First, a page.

She wanted to be the kind of woman Logan wanted to be with. And she knew, without a doubt, a weak woman who wouldn’t fight for the man she wanted, wasn’t Logan’s kind of woman.
Grace’s parents are also caricatures of evil. There are points when they are simply manipulating her with, “we’re getting old and we need you here to take care of us.” But then there are points when they’re just over the top. For example, Grace’s mother snaps when Grace resists her demands and says:
You will seduce Bradford Grant. Your only job is to get pregnant. You’ll lie and say you’re on birth control. He and his parents won’t be able to stop a wedding once you’re carrying his child. Of course, you’ll have to quit your job and spend the days here with us, where we can watch over you, make sure you’re not pushing yourself too hard. Once you have our grandson, we’ll have you declared unfit to raise him and we’ll finally have the son we always wanted. If you don’t want to be a loving daughter and help out your parents in their golden years, being a brood mare is all you’re good for anyway.
Like, Grace’s mom can totally be a terrible human being, but doesn’t she also have to live in the modern world with the rest of us? Bradford Grant is gay. Pregnant women can have children out of wedlock. The fixation on the grandson is obviously something that she can’t control since she already had a daughter instead of the son she wanted. “BEING A BROOD MARE IS ALL YOU’RE GOOD FOR ANYWAY”?!?!? I just can’t. And also, Grace’s parents might be loaded, but for realsies, how is she going to pay for all her pregnancy appointments and the birth if she is unemployed and has no insurance?!
Anyway, the parents are not just controlling and manipulative. They swing to straight up insane. This contributed to my inability to take the abuse aspect seriously as part of the narrative. Because the narrative wasn’t taking itself seriously either. It’s a suspense novel, so there is going to be a bad guy, but I would argue that about 98% of the time a scalpel approach is better than a sledgehammer.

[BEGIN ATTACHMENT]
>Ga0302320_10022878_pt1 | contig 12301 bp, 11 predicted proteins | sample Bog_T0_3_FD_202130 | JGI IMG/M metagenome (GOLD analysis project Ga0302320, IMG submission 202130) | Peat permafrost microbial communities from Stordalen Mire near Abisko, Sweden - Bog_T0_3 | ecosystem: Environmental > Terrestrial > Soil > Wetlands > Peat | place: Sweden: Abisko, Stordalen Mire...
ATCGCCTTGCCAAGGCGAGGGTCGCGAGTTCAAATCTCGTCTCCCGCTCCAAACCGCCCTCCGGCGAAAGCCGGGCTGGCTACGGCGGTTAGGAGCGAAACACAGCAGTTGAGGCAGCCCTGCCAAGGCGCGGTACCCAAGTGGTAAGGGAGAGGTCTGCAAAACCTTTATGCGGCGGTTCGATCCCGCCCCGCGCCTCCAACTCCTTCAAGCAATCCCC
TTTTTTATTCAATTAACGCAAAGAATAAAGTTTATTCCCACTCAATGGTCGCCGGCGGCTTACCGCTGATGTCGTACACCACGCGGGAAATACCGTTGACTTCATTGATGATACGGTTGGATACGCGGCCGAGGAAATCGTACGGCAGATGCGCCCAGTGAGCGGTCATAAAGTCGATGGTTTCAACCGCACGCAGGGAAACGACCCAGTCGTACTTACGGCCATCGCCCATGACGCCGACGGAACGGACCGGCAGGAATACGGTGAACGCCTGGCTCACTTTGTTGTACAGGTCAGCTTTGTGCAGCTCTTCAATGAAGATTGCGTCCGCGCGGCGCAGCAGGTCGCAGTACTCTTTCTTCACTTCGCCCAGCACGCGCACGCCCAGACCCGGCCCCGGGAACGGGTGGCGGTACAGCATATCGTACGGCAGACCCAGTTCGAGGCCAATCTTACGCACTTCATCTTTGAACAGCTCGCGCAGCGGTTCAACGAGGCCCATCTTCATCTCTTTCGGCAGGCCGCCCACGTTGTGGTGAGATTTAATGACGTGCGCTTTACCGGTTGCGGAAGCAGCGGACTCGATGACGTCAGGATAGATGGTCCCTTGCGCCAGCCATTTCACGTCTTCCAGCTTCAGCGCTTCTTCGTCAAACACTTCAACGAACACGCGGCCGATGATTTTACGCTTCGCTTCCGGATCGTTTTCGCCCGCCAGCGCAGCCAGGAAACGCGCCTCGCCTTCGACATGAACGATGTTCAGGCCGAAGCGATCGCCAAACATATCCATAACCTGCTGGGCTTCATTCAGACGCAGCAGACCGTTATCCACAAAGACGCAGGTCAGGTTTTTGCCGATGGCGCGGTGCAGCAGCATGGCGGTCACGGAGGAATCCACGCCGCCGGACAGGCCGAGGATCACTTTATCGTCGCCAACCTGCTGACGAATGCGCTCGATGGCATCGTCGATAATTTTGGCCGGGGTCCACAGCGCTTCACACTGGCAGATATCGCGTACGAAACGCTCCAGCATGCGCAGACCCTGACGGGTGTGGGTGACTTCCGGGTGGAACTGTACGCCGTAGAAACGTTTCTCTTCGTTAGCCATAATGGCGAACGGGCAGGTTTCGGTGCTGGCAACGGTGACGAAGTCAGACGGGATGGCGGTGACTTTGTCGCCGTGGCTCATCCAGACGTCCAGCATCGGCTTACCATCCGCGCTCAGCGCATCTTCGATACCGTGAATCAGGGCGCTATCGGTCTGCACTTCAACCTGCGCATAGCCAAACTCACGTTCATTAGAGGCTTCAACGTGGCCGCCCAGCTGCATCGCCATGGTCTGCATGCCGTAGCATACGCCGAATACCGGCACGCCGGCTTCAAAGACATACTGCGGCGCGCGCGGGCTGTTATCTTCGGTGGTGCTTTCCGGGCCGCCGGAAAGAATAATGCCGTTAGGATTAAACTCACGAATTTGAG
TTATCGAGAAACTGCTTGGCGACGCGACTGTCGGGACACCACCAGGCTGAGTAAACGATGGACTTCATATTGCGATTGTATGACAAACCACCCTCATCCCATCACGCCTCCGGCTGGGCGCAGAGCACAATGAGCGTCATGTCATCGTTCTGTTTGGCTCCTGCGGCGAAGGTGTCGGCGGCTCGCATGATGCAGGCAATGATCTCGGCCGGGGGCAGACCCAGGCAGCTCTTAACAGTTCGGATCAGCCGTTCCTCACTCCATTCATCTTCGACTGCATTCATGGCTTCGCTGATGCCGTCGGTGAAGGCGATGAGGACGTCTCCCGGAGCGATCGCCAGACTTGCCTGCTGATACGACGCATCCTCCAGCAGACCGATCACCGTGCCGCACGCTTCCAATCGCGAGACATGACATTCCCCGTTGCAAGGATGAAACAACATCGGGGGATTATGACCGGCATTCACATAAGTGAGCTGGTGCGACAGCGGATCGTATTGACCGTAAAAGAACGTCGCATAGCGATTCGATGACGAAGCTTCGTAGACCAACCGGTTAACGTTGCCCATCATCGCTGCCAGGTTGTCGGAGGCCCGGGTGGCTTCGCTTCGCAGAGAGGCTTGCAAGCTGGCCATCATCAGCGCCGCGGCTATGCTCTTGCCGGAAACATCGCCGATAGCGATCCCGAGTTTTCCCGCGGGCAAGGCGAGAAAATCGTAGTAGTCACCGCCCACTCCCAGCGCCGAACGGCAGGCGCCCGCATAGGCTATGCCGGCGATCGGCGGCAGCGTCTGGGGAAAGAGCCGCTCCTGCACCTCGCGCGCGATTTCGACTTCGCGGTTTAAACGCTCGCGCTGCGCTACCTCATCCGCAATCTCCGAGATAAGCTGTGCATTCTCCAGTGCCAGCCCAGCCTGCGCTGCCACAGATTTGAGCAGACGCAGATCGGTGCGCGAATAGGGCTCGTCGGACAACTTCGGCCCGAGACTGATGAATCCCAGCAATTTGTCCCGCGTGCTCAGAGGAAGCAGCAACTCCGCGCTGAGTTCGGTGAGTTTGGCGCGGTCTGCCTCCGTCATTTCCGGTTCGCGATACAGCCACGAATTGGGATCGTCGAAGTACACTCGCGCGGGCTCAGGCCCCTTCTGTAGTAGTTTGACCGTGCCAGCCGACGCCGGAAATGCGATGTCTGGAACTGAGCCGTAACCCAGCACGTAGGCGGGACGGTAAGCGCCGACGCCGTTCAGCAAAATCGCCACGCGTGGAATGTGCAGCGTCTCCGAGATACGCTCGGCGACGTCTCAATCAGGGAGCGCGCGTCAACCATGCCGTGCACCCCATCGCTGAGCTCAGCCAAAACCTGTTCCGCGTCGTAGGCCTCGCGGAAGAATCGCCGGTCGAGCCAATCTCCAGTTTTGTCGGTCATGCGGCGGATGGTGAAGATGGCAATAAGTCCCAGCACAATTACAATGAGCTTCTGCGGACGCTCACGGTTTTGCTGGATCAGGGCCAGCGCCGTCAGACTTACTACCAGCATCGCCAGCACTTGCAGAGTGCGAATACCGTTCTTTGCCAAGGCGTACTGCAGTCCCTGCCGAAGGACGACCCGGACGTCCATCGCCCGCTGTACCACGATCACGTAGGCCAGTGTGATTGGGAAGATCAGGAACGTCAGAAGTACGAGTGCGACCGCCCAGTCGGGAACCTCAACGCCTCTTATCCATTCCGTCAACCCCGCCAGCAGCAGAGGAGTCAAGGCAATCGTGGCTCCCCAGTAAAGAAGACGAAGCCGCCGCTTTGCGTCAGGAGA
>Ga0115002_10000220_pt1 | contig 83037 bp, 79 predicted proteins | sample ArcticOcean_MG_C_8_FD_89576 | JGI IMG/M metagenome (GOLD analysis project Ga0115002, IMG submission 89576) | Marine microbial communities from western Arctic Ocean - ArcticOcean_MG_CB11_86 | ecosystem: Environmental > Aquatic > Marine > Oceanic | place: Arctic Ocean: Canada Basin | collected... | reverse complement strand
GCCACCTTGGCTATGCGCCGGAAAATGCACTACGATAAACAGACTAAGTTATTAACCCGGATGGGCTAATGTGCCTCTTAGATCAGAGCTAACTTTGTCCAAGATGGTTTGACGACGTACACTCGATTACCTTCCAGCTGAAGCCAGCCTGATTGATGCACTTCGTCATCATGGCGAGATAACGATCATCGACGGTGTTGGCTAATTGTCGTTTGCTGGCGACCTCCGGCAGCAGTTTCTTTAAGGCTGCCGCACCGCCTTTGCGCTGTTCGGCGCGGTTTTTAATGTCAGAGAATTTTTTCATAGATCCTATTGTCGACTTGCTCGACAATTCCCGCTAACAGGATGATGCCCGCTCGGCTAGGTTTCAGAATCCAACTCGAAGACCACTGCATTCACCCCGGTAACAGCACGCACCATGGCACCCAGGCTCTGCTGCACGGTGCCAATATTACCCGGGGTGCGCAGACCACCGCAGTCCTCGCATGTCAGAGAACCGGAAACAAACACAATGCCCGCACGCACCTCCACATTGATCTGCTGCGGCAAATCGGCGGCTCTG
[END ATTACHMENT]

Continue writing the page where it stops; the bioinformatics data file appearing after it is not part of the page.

Let’s get back to Grace and Logan and the ridiculous that is their relationship. It starts off with Logan telling his best friend that he wants nothing to do with Grace. Then he approaches her to talk things out at a party after she escapes her parents’ house. Then it takes them a ridiculous number of pages to realize that Grace’s parents were messing with the letters Logan had sent her after he shipped out. RIDICULOUS. Logan said he sent letters. Grace said she never got letters. Grace knows her parents are manipulative and didn’t like Logan. It honestly HONESTLY should have taken three paragraphs. Not upwards of ten pages. AND THEN! Logan gets a random boner?!?!?!?! Because obviously this woman who is having an existential meltdown is hot. That is an appropriate reaction.
Things progress and Logan and his brothers break Grace out of her parents’ house and take her to Logan’s house where he then goes all paternalistic alpha because Grace is a little baby girl who needs to be taken care of. They’re protecting Grace while they try to figure out how to bring down Grace’s parents. Grace suddenly has a breakthrough and doesn’t need her parents’ approval anymore. (?) Logan wants to have sex with Grace, but only when she’s ready, but he’s also the one who thinks he needs to decide when she’s ready. I was so enraged.
While I really wanted to be sensitive to and understanding of the abuse narrative, I just couldn’t get over the larger construction of this story. I felt like Logan was way nicer to Grace than her parents, but she was never fully self-actualized because Logan was so paternalistic.
Looking for something similar?
Rich Woman Problems (I mean this lovingly)